The Chinese government is afraid that the Beijing Olympics this summer could put a choke hold on the airways of foreign dignitaries and tourists, not to mention the world’s premier athletes. Rather than wowing its visitors with world-class air pollution, China wants to impress them with its clean, green Olympics, says Michael B. McElroy of Harvard University.

McElroy holds an endowed chair there, the Gilbert Butler Professor of Environmental Sciences.

At a meeting in Cambridge, Mass., yesterday, McElroy briefly outlined how Chinese leaders have stated they’re planning to clear the air. It’s not a permanent solution, he said. Just a short-term, clean-up to begin during the period leading up to – and extending through – the August Olympic games.

For starters, Beijing officials plan to ban most motoring in the greater metropolitan area. This will greatly ratchet down tailpipe emissions of smog-producing gases and soot. I guess we should look for plenty of bikers or perhaps those classic rickshaws clogging streets, not gasoline- and diesel-powered cars and trucks. In addition, area factories will be temporarily furloughed, he said. Affected workers may get a chance to watch the games on TV, now, but that wasn’t the impetus; it was to eliminate the oily soot and gases normally belching out of smokestacks at manufacturing plants, which typically burn anything-but-clean local coal.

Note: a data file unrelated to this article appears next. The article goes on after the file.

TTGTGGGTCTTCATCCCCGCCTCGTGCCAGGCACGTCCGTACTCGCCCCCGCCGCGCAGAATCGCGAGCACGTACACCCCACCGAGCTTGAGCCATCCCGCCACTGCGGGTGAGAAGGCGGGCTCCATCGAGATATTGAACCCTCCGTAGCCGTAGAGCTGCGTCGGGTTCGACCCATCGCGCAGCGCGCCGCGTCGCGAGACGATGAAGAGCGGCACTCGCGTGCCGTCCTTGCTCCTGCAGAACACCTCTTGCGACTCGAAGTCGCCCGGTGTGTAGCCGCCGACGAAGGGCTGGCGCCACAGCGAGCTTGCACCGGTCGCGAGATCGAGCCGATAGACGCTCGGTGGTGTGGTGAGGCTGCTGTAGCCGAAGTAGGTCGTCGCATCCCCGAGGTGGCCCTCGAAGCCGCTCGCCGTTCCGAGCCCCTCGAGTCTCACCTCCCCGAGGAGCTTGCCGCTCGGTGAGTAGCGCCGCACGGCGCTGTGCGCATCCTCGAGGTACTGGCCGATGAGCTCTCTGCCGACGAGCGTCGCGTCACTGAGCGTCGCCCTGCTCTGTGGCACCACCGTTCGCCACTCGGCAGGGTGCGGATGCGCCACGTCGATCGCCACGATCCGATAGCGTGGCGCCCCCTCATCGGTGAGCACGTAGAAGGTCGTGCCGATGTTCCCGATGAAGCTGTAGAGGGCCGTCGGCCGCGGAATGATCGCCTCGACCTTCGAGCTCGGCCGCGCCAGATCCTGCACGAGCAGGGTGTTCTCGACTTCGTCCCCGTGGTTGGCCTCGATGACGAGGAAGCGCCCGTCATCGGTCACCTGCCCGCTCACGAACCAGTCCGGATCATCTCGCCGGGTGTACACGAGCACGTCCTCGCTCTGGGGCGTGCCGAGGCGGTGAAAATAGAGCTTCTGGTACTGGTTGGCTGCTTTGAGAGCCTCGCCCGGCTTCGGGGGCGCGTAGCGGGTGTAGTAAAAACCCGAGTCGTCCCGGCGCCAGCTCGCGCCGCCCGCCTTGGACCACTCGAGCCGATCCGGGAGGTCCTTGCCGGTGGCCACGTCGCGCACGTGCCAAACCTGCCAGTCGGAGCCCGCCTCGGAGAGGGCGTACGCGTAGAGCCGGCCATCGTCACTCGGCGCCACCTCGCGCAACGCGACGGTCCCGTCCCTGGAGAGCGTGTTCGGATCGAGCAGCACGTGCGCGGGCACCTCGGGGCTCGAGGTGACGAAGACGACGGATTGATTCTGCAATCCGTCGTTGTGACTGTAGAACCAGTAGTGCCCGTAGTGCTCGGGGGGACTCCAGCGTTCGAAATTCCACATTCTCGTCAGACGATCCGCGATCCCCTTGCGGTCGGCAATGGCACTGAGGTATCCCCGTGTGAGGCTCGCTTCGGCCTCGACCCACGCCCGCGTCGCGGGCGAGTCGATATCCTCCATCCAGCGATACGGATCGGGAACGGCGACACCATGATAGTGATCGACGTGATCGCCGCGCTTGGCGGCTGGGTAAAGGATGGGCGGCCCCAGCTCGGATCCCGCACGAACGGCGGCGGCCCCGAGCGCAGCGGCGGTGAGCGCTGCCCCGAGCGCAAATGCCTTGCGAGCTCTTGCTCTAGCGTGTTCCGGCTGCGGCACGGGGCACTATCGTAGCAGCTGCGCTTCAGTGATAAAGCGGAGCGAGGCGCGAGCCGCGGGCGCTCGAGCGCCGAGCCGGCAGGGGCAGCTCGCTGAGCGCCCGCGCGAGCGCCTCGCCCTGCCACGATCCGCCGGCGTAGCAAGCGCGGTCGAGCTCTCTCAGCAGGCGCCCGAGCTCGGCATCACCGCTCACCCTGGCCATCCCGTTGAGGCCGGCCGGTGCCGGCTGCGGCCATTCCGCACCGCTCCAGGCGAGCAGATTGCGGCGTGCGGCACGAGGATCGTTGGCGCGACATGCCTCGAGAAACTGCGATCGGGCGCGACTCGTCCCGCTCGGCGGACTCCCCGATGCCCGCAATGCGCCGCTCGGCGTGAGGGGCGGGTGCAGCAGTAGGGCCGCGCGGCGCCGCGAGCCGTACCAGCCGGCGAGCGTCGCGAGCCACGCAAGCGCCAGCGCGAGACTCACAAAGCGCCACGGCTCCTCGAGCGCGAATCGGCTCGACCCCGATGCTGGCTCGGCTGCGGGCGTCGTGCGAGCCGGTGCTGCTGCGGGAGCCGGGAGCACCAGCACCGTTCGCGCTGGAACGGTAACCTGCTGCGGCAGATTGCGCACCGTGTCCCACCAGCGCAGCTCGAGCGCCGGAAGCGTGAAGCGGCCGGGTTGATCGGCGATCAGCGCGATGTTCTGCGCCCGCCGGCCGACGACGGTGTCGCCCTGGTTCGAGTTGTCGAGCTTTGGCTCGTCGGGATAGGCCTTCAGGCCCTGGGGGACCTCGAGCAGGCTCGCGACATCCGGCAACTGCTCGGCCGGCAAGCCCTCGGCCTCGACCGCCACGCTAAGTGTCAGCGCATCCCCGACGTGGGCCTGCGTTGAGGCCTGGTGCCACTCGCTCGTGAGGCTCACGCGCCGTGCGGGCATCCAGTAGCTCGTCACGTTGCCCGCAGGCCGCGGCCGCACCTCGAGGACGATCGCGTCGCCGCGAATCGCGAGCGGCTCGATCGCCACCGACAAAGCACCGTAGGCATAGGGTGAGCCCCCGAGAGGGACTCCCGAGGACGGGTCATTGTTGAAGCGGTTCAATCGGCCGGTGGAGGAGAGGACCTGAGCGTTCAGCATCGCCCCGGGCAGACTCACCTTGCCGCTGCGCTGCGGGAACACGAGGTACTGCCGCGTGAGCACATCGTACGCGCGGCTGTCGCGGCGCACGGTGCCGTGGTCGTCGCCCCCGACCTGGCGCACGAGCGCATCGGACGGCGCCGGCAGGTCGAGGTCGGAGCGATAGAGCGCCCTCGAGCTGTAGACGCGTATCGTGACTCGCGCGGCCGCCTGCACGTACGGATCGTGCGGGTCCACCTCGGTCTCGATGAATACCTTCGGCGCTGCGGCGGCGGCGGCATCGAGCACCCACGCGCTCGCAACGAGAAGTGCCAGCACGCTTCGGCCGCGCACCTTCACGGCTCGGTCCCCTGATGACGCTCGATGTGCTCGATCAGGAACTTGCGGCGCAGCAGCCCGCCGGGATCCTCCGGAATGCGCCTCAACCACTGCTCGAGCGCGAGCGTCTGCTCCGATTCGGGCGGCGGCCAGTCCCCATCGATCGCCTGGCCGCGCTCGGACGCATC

Finally, the pièce de résistance: a massive cloud-seeding campaign. It’s being planned to take place upwind of game venues. The idea is to get the clouds to dump their rains upstream of outdoor event sites so that visitors and athletes can enjoy blue skies.

McElroy, who has been studying climate implications of China’s rapidly escalating industrialization and urbanization, spoke as part of a panel I was moderating. It led off a half-day conference on climate change. This event was jointly sponsored by Harvard Medical School’s Center for Health and the Global Environment and by the Society of Environmental Journalists.

Who knows how much China’s blue-sky game plan will cost, or whether it will actually succeed in making a more breathable Olympics. What it does do is emphasize a toxic side effect of largely unregulated commercial and industrial growth. We saw similarly polluted skies and waters as the United States evolved from an agrarian nation to an industrial one, largely in the post-Civil War era. China now wants to dwarf our industrial revolution and compress it into an even shorter time frame.

China has to do more than just take a breather for the Olympics. It needs to figure out how to grow well – in ways that bring economic growth without sacrificing the respiratory and cardiovascular health of the workers who should benefit from that prosperity.

Janet Raloff

Janet Raloff is the editor of Science News for Students, a daily online magazine for middle school students. She started at Science News in 1977 as the environment and policy writer.

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